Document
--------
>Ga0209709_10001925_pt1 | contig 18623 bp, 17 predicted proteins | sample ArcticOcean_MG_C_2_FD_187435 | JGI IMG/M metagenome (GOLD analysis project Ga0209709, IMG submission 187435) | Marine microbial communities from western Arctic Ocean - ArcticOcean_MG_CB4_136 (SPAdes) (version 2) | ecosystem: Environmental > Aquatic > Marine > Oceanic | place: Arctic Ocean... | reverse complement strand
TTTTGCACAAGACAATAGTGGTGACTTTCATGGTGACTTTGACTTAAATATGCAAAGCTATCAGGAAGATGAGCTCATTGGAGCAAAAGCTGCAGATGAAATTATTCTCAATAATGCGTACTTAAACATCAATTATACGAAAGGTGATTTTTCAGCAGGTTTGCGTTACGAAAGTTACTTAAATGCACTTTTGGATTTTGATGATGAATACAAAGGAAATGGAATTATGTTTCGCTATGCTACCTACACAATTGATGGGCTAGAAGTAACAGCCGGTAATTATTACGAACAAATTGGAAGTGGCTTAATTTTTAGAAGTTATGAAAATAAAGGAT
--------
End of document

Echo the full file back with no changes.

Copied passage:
>Ga0209709_10001925_pt1 | contig 18623 bp, 17 predicted proteins | sample ArcticOcean_MG_C_2_FD_187435 | JGI IMG/M metagenome (GOLD analysis project Ga0209709, IMG submission 187435) | Marine microbial communities from western Arctic Ocean - ArcticOcean_MG_CB4_136 (SPAdes) (version 2) | ecosystem: Environmental > Aquatic > Marine > Oceanic | place: Arctic Ocean... | reverse complement strand
TTTTGCACAAGACAATAGTGGTGACTTTCATGGTGACTTTGACTTAAATATGCAAAGCTATCAGGAAGATGAGCTCATTGGAGCAAAAGCTGCAGATGAAATTATTCTCAATAATGCGTACTTAAACATCAATTATACGAAAGGTGATTTTTCAGCAGGTTTGCGTTACGAAAGTTACTTAAATGCACTTTTGGATTTTGATGATGAATACAAAGGAAATGGAATTATGTTTCGCTATGCTACCTACACAATTGATGGGCTAGAAGTAACAGCCGGTAATTATTACGAACAAATTGGAAGTGGCTTAATTTTTAGAAGTTATGAAAATAAAGGAT